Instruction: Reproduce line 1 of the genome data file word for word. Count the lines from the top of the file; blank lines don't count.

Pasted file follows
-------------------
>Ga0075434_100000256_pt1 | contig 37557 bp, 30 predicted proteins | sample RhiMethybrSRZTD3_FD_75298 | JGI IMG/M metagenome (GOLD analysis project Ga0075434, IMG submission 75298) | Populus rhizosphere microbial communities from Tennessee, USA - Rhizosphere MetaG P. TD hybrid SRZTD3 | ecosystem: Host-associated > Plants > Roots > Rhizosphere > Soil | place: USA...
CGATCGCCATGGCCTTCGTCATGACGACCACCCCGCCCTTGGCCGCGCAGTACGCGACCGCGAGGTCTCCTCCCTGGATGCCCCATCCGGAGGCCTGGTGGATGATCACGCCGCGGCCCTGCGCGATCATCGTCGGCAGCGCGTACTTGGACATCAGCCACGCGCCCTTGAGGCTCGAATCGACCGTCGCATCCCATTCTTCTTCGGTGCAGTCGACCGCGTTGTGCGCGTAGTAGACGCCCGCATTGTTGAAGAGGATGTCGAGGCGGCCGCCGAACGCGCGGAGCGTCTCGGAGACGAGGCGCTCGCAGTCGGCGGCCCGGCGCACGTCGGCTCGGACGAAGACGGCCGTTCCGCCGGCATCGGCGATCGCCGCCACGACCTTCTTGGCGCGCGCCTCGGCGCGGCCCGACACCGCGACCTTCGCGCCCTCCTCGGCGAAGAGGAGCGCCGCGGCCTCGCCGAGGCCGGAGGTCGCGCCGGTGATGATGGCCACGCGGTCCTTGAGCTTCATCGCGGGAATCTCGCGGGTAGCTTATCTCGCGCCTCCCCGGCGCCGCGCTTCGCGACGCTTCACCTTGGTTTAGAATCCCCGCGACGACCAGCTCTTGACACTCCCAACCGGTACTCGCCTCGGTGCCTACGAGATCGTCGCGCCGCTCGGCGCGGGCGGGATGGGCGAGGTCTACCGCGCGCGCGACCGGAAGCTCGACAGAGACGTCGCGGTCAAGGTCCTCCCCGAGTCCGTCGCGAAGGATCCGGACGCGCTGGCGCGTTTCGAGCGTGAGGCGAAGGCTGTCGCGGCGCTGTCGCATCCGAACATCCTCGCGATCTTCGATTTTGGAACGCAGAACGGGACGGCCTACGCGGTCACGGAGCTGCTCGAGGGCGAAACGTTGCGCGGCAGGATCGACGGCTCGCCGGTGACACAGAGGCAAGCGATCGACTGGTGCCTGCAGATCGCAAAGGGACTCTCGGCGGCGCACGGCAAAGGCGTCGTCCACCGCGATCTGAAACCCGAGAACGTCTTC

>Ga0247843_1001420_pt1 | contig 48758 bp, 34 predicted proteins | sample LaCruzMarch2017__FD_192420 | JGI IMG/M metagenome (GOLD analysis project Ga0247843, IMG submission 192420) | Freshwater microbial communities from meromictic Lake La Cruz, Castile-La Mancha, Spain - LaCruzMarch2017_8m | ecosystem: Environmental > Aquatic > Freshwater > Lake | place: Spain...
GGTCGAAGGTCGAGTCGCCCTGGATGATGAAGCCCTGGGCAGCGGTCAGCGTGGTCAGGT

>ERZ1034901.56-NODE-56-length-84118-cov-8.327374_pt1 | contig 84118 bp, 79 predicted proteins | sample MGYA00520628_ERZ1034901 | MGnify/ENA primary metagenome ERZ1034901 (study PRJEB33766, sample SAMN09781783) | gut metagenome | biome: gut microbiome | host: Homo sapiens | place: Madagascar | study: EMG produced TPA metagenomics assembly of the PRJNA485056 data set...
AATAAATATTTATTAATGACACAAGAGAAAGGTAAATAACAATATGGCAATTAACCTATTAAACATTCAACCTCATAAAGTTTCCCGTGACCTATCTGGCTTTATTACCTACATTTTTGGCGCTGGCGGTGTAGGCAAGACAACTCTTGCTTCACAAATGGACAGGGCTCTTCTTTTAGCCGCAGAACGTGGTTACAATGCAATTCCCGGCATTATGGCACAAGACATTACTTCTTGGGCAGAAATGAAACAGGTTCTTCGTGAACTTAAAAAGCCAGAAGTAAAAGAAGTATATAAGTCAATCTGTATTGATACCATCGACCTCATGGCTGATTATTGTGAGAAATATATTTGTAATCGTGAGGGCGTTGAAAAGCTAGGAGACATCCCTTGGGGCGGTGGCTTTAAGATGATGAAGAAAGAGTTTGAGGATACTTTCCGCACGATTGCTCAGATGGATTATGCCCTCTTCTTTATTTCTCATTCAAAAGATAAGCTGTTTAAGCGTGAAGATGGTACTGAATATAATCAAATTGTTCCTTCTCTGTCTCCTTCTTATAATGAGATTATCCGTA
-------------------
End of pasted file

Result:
>Ga0075434_100000256_pt1 | contig 37557 bp, 30 predicted proteins | sample RhiMethybrSRZTD3_FD_75298 | JGI IMG/M metagenome (GOLD analysis project Ga0075434, IMG submission 75298) | Populus rhizosphere microbial communities from Tennessee, USA - Rhizosphere MetaG P. TD hybrid SRZTD3 | ecosystem: Host-associated > Plants > Roots > Rhizosphere > Soil | place: USA...